Has any nation experimented with hallucinogenic drugs that the body cannot break down for warfare

I remember reading a story years and years ago. I’m not sure if it was fictional or true. But I believe it was about someone working in a government lab who accidentally ingested some chemical warfare product designed to make a person hallucinate.

After about 3 weeks, they were still hallucinating. So they told their superiors, who gave them an injection and the hallucinations stopped.

Which sounds like a good weapon of war. A chemical weapon that makes soldiers feel like they are high on hallucinogenic drugs, but that the body cannot naturally break down and it can only be broken down by an external antidote that has to be injected. That way you get all the enemy soldiers high by spraying the chemical in the air, they stay high, and after you have conquered and disarmed them, then you give them the antidote. Since it would be a secret weapon of war, the enemy soldiers wouldn’t have their own antidote.

So has anything like this ever been looked into? Can drugs be made that the body cannot break down or expel via natural means (or that have a half life of several weeks) and would require an external antidote to break them down?

You can ask about virtually any wild idea and find that somebody has looked into it. How far their research went and how many people took it seriously are the important things. I’m not aware of any specific, large scale research projects that match your description but you could mention almost any major government in the last couple of centuries and i’d wager that somebody has floated some similar idea.

The logic of this weapon as you describe it doesn’t really make sense to me though. What’s the tactical value? What’s your specific goal and why can’t more conventional chemical weapons meet that goal? Why cause mild hallucinations (I assume mild because your target was hallucinating for three week and apparently somewhat functional before telling their superior) when any number of toxins can easily kill or incapacitate? How do you perceive such a weapon being used?

This reeks of urban legend to me.

The US Government worked on, and weaponized BZ for awhile. I don’t have any information on its metabolization, but I remember it being described as a pretty persistent agent.

It was phased out by the US a while back. But it has been suspected of use in Syria.

The “Buzz.” Heh.

[quote=“Tripler, post:3, topic:817959”]

I don’t have any information on its metabolization, but I remember it being described as a pretty persistent agent.QUOTE]

It is quite persistent in the environment. Once ingested or inhaled though, it breaks down and is excreted within 72 hours.LINK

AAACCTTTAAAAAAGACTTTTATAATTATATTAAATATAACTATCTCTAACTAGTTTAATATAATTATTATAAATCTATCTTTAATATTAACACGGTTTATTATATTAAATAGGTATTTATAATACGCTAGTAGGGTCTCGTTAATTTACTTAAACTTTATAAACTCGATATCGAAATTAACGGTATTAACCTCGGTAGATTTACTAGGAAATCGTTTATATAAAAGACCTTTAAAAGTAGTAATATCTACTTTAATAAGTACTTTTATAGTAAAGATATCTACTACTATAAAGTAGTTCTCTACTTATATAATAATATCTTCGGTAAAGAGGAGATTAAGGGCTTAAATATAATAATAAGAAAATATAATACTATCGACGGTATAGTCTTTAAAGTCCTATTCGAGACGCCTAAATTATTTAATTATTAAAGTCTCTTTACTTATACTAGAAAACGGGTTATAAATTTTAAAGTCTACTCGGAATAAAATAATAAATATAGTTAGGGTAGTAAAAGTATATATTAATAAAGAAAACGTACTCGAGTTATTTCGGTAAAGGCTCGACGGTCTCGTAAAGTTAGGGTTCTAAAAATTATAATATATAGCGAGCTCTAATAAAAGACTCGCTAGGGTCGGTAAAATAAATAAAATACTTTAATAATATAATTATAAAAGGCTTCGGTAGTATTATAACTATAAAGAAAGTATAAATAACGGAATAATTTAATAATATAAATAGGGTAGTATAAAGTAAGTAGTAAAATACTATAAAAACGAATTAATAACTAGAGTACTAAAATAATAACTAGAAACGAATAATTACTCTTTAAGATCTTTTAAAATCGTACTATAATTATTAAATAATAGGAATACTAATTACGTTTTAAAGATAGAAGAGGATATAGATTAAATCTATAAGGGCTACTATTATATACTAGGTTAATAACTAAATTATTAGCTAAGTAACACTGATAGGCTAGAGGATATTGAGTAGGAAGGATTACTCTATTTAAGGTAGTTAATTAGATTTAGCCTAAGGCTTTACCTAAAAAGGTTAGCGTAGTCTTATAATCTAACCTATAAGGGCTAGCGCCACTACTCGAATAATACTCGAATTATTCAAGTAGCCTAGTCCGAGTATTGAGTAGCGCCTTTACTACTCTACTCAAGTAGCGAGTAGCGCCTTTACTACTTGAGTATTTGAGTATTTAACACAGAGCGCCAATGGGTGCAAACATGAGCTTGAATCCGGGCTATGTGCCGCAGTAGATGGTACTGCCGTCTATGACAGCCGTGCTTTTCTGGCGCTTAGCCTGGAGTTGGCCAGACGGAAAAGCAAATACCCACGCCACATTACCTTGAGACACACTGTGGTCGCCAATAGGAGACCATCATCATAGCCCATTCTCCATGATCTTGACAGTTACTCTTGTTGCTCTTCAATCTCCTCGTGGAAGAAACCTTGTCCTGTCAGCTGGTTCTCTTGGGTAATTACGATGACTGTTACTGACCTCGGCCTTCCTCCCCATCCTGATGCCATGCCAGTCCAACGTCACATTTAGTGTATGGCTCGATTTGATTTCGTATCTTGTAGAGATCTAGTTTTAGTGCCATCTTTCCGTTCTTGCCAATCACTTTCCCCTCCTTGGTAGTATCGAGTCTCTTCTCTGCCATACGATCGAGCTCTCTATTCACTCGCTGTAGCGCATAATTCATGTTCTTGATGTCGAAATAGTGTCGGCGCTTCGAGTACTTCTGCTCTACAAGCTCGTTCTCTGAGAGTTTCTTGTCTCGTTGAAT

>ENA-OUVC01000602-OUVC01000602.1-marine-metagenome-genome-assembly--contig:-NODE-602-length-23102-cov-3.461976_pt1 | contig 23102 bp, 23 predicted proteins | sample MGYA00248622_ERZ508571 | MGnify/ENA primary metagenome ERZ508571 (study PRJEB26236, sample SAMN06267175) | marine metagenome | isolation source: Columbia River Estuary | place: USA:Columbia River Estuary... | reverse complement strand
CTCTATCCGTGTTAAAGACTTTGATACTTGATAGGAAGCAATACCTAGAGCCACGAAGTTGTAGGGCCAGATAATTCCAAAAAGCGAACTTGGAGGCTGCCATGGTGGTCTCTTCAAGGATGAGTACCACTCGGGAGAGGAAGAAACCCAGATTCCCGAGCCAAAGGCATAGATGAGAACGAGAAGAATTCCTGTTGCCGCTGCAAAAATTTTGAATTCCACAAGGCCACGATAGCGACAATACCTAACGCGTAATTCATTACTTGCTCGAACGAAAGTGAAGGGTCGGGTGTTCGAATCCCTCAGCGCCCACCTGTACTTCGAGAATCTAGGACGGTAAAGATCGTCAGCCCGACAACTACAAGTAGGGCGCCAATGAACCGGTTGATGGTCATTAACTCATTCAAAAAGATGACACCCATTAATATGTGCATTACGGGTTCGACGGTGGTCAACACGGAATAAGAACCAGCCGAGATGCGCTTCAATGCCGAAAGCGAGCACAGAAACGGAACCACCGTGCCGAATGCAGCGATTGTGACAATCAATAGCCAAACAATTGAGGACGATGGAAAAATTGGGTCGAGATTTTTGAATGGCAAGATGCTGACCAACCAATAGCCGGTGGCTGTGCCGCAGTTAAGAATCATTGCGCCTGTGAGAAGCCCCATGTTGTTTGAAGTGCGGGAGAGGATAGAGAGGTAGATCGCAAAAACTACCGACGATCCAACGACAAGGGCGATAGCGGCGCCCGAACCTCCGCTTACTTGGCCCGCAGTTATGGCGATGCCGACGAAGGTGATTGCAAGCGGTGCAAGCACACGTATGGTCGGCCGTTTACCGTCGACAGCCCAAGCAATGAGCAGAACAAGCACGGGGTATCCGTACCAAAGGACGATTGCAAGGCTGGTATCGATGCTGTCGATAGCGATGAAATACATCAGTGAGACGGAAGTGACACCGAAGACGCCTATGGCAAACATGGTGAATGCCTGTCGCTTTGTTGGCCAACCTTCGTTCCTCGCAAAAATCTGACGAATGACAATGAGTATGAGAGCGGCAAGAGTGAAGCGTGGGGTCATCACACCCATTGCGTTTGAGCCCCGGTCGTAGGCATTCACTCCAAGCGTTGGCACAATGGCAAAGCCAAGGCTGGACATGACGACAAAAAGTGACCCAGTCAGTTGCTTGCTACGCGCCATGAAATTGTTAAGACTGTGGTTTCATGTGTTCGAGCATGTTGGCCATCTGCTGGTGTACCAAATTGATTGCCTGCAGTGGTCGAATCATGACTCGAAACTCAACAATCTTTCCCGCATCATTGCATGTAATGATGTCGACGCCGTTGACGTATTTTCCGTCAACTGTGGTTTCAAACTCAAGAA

This type of weapon is prohibited under the Chemical Weapons Convention for use in warfare. However, that would not prohibit its use as a riot control agent or something similar for use in domestic police operations. But I’ve never heard of anything remotely like what you describe, and would seriously doubt such a thing has been developed. ETA: that works in the way you describe, with effects lasting weeks to indefinitely until an antidote has been administered, that is.

Yeah, you aren’t kidding there.
Chicken-powered nuclear land mine: https://en.wikipedia.org/wiki/Blue_Peacock
Pigeon Guided Missile: https://en.wikipedia.org/wiki/Project_Pigeon
Halitosis Bomb and Gay Bomb: https://en.wikipedia.org/wiki/Gay_bomb
Implanting a radio inside a cat to make a spy device: https://en.wikipedia.org/wiki/Acoustic_Kitty
Psychic (remote viewing) espionage: https://en.wikipedia.org/wiki/Stargate_Project

Getting back to the OP, the military has experimented with all kinds of stuff. While the story in the OP does sound like a bit of an urban legend, it may well have its roots in a real event of some sort. There are (or were) government drug research labs. There was one in Edgewood, Maryland, for example, which was closed in the mid 1970s.

The government experimented with all kinds of stuff in these labs. In addition to the aforementioned BZ, they also experimented with LSD, PCP, marijuana, cocaine, heroin, morphine, temazepam, mescaline, psilocybin, scopolamine, sodium pentothal, and even deadly nerve agents like sarin and VX. And that’s just the stuff we know about.

Rather than a hallucinogenic substance, the lab worker may have been exposed to a nerve agent or some other drug or chemical that gave them symptoms that could not be relieved without treatment of some sort.

After quite a bit of drug research, folks managed to make a lot of people sick, ruined a lot of lives (google MKUltra), but generally failed to produce the super-power military drugs, truth serums, etc. that they were looking for. Most military drug research was ended in the 1970s.

Well during the Revolutionary War supposedly some colonialists gave some Redcoats JimsonWeed maybe in Tea or something that stuff is deadly and hallucinogenic and they tripped for like a week straight and stripped off all their clothes and thought they were animals. I personally know a guy that did too much of the stuff and tripped for a week and I think he must have gotten a fever or something and had brain damage, cause he dropped out of school after that and his personality completely changed and his manner of speech, and he was also more impulsive and violent.


In all the traditional medicines I’ve ever read about one I don’t think I’ve ever seen one which supposedly treats Lightning strike. That’s actually a hell of a good idea if I ever get into snake-oil sales, What are the chances anybody would have a chance to figure out it doesn’t actually cure lightning burns before I got out of town?